The truck of the future may soon be silently gliding up behind you on the interstate. And don’t expect to see a driver in the cab.
IF YOU WANT to see the current state of trucking, there’s no better place than Interstate 80 in Pennsylvania–a black ribbon of commerce that extends from the Delaware Water Gap across the forested Pocono Mountains through the formidable Allegheny Basin. The highway is generally thick with trucks, often riding two wide, to the annoyance of the passenger cars trying to pass.
MAKE YOUR WAY southwest from I-80 onto state Route 28 and you’ll roughly follow the Allegheny River, one of the nation’s earliest freight routes, until road and river take you to the Lawrenceville section of Pittsburgh. A former industrial neighborhood, Lawrenceville is now part of the city’s ever-expanding robotics district. There, in a new office development called Tech Hub, you’ll find an autonomous trucking (AT) startup called Locomation.
In Pittsburgh, Locomation’s Çetin Meriçli (left) and Tekin Meriçli are planning two-truck half-robot convoys.Photography by Amber Ford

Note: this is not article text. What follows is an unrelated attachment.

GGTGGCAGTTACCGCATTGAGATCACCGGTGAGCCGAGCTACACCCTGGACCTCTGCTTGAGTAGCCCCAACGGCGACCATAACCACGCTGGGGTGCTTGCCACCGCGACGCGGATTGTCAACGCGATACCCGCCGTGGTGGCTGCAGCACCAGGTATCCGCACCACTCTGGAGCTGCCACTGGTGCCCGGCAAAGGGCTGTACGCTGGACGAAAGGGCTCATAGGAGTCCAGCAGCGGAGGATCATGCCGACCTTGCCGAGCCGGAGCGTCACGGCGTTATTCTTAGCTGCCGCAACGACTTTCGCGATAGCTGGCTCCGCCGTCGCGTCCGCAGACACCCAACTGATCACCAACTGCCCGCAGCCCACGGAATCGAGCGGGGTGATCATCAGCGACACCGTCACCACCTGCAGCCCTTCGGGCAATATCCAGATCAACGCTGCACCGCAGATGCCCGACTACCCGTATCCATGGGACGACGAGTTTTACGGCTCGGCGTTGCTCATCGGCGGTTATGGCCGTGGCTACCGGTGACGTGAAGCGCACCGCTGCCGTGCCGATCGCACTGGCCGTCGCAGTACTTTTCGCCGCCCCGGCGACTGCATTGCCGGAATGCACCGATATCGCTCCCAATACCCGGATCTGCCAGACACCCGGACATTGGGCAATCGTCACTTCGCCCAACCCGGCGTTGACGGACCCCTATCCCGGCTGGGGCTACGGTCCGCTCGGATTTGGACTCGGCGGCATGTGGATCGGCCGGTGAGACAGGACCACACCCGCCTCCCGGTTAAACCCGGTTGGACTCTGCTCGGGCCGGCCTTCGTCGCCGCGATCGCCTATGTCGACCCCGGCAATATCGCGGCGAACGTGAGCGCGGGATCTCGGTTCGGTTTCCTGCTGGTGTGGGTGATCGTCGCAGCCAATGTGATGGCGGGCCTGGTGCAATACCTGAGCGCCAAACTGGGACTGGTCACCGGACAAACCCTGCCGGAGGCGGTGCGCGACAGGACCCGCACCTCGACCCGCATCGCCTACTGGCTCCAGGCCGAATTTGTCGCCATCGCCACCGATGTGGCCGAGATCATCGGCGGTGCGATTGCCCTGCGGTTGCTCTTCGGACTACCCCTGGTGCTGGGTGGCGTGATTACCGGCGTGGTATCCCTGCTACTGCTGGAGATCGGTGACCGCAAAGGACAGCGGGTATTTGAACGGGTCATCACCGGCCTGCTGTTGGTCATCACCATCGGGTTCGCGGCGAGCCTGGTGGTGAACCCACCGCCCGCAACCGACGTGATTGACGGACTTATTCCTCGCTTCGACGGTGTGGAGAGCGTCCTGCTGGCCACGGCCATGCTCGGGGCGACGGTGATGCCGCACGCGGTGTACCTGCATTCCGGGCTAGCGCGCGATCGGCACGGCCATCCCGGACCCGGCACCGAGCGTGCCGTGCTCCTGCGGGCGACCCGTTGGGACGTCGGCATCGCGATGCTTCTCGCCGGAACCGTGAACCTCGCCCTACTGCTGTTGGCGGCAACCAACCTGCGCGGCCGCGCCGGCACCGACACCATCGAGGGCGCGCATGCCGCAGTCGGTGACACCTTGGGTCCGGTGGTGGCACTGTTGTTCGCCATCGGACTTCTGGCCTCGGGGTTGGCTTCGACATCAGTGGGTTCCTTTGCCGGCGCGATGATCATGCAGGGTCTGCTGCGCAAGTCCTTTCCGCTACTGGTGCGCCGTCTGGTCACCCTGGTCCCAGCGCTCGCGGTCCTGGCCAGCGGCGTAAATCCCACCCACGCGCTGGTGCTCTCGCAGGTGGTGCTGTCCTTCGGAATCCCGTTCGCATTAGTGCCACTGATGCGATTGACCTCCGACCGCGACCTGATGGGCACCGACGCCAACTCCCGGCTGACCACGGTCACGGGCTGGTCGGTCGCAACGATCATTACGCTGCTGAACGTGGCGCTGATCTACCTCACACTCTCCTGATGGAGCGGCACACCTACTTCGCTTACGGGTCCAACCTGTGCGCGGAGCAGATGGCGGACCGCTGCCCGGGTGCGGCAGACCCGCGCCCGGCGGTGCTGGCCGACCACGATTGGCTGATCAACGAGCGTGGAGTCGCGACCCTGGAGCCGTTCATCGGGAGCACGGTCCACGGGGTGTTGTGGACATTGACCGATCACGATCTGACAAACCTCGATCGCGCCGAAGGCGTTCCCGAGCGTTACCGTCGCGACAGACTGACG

The five co-founders are all former or current faculty members at Carnegie Mellon University’s renowned National Robotics Engineering Center–all world-class engineers, and immigrants, too. The CEO, Çetin Meriçli, is from Turkey, as is his brother Tekin, the CTO. Alonzo Kelly, chief scientist, is a Canadian; Venkataramanan Rajagopalan, head of autonomy, an Indian; Michael George, VP of engineering, an Aussie. Each has jumped off the academic train to ride an only-in-America opportunity in trucking, because they think it’s enormous–up to $250 billion for their slice of the AT market. Enormous but narrow, because they know that AT has a massive technical barrier to overcome. Locomation’s roboticists have concluded that Level 4 autonomy–the point at which the driver disappears from the cab–isn’t possible at scale, no matter what Elon Musk says.